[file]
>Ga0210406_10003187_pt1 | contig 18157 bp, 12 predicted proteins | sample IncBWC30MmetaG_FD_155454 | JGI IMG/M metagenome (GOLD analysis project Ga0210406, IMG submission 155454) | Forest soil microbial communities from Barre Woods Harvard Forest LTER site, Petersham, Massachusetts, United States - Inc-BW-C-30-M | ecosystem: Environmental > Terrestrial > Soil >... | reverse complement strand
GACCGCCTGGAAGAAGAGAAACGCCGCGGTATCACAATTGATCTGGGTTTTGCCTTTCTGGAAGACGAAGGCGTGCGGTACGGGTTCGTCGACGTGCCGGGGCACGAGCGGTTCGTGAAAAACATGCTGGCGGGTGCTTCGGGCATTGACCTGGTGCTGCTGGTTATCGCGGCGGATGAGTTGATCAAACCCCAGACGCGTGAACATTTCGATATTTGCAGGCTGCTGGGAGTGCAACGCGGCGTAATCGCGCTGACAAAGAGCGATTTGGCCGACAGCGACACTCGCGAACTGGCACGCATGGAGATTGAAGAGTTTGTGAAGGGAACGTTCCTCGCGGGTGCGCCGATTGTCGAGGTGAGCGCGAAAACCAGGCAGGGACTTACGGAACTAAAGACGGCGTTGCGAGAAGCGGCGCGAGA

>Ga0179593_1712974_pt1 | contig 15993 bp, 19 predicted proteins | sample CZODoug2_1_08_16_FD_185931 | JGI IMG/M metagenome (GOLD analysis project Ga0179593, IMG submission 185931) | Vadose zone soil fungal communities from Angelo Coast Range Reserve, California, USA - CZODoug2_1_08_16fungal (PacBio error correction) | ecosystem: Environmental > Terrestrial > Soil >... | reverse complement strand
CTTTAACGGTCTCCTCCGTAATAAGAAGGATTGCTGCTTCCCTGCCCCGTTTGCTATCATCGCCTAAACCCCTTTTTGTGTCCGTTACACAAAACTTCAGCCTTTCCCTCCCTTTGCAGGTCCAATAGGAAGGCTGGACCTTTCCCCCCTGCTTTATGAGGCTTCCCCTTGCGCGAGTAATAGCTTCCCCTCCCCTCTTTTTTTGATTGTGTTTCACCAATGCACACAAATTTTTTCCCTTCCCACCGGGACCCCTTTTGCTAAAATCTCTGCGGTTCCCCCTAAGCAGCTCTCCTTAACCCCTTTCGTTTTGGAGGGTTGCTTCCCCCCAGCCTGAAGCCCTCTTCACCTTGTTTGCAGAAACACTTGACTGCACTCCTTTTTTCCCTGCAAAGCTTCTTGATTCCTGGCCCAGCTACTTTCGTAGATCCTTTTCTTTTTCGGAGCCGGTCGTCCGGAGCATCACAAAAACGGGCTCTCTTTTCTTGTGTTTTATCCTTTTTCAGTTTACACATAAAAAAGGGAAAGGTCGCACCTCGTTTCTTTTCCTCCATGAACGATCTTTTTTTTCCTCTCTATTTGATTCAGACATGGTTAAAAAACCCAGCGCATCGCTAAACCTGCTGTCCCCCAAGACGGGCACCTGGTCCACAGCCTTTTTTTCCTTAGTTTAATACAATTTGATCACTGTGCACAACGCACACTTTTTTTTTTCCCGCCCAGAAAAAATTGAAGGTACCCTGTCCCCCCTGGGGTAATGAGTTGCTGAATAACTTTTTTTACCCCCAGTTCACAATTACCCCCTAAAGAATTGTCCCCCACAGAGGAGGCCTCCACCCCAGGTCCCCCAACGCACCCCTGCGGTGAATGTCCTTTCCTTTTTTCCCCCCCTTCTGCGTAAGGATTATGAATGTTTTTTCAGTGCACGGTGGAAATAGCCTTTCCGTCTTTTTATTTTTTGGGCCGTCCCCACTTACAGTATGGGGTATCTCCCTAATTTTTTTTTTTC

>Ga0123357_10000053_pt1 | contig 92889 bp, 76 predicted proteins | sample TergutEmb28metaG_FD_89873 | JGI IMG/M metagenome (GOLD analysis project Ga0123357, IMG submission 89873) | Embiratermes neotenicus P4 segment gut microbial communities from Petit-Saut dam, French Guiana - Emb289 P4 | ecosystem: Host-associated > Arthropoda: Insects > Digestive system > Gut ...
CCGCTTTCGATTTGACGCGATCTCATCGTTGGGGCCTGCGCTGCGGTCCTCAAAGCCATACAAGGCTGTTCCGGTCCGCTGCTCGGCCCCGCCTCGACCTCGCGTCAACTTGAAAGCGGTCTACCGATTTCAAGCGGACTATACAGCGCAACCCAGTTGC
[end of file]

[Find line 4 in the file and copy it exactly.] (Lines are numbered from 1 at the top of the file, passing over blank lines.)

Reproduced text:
CTTTAACGGTCTCCTCCGTAATAAGAAGGATTGCTGCTTCCCTGCCCCGTTTGCTATCATCGCCTAAACCCCTTTTTGTGTCCGTTACACAAAACTTCAGCCTTTCCCTCCCTTTGCAGGTCCAATAGGAAGGCTGGACCTTTCCCCCCTGCTTTATGAGGCTTCCCCTTGCGCGAGTAATAGCTTCCCCTCCCCTCTTTTTTTGATTGTGTTTCACCAATGCACACAAATTTTTTCCCTTCCCACCGGGACCCCTTTTGCTAAAATCTCTGCGGTTCCCCCTAAGCAGCTCTCCTTAACCCCTTTCGTTTTGGAGGGTTGCTTCCCCCCAGCCTGAAGCCCTCTTCACCTTGTTTGCAGAAACACTTGACTGCACTCCTTTTTTCCCTGCAAAGCTTCTTGATTCCTGGCCCAGCTACTTTCGTAGATCCTTTTCTTTTTCGGAGCCGGTCGTCCGGAGCATCACAAAAACGGGCTCTCTTTTCTTGTGTTTTATCCTTTTTCAGTTTACACATAAAAAAGGGAAAGGTCGCACCTCGTTTCTTTTCCTCCATGAACGATCTTTTTTTTCCTCTCTATTTGATTCAGACATGGTTAAAAAACCCAGCGCATCGCTAAACCTGCTGTCCCCCAAGACGGGCACCTGGTCCACAGCCTTTTTTTCCTTAGTTTAATACAATTTGATCACTGTGCACAACGCACACTTTTTTTTTTCCCGCCCAGAAAAAATTGAAGGTACCCTGTCCCCCCTGGGGTAATGAGTTGCTGAATAACTTTTTTTACCCCCAGTTCACAATTACCCCCTAAAGAATTGTCCCCCACAGAGGAGGCCTCCACCCCAGGTCCCCCAACGCACCCCTGCGGTGAATGTCCTTTCCTTTTTTCCCCCCCTTCTGCGTAAGGATTATGAATGTTTTTTCAGTGCACGGTGGAAATAGCCTTTCCGTCTTTTTATTTTTTGGGCCGTCCCCACTTACAGTATGGGGTATCTCCCTAATTTTTTTTTTTC